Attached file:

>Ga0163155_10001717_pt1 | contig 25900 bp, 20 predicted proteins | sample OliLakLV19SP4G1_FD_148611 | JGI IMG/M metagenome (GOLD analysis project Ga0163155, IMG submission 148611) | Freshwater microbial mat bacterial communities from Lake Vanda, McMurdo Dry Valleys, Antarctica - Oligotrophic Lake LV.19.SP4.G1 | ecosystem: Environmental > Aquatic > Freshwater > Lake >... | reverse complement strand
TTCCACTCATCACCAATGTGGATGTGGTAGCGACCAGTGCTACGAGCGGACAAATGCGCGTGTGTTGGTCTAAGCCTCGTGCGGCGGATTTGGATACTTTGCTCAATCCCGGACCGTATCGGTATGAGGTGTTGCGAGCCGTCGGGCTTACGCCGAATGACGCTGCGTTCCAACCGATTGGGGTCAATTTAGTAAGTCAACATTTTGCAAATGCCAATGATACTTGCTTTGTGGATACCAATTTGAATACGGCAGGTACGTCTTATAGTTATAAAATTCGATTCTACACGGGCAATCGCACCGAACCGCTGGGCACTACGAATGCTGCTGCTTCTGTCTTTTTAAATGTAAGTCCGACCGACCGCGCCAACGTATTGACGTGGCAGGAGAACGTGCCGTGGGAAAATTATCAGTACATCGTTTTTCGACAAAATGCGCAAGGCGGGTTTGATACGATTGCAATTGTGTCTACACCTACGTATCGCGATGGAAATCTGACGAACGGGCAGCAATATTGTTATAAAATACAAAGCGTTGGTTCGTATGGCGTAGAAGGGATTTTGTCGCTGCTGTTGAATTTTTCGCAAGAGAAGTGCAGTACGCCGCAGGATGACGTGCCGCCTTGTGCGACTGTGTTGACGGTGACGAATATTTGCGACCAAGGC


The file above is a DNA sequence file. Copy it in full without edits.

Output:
>Ga0163155_10001717_pt1 | contig 25900 bp, 20 predicted proteins | sample OliLakLV19SP4G1_FD_148611 | JGI IMG/M metagenome (GOLD analysis project Ga0163155, IMG submission 148611) | Freshwater microbial mat bacterial communities from Lake Vanda, McMurdo Dry Valleys, Antarctica - Oligotrophic Lake LV.19.SP4.G1 | ecosystem: Environmental > Aquatic > Freshwater > Lake >... | reverse complement strand
TTCCACTCATCACCAATGTGGATGTGGTAGCGACCAGTGCTACGAGCGGACAAATGCGCGTGTGTTGGTCTAAGCCTCGTGCGGCGGATTTGGATACTTTGCTCAATCCCGGACCGTATCGGTATGAGGTGTTGCGAGCCGTCGGGCTTACGCCGAATGACGCTGCGTTCCAACCGATTGGGGTCAATTTAGTAAGTCAACATTTTGCAAATGCCAATGATACTTGCTTTGTGGATACCAATTTGAATACGGCAGGTACGTCTTATAGTTATAAAATTCGATTCTACACGGGCAATCGCACCGAACCGCTGGGCACTACGAATGCTGCTGCTTCTGTCTTTTTAAATGTAAGTCCGACCGACCGCGCCAACGTATTGACGTGGCAGGAGAACGTGCCGTGGGAAAATTATCAGTACATCGTTTTTCGACAAAATGCGCAAGGCGGGTTTGATACGATTGCAATTGTGTCTACACCTACGTATCGCGATGGAAATCTGACGAACGGGCAGCAATATTGTTATAAAATACAAAGCGTTGGTTCGTATGGCGTAGAAGGGATTTTGTCGCTGCTGTTGAATTTTTCGCAAGAGAAGTGCAGTACGCCGCAGGATGACGTGCCGCCTTGTGCGACTGTGTTGACGGTGACGAATATTTGCGACCAAGGC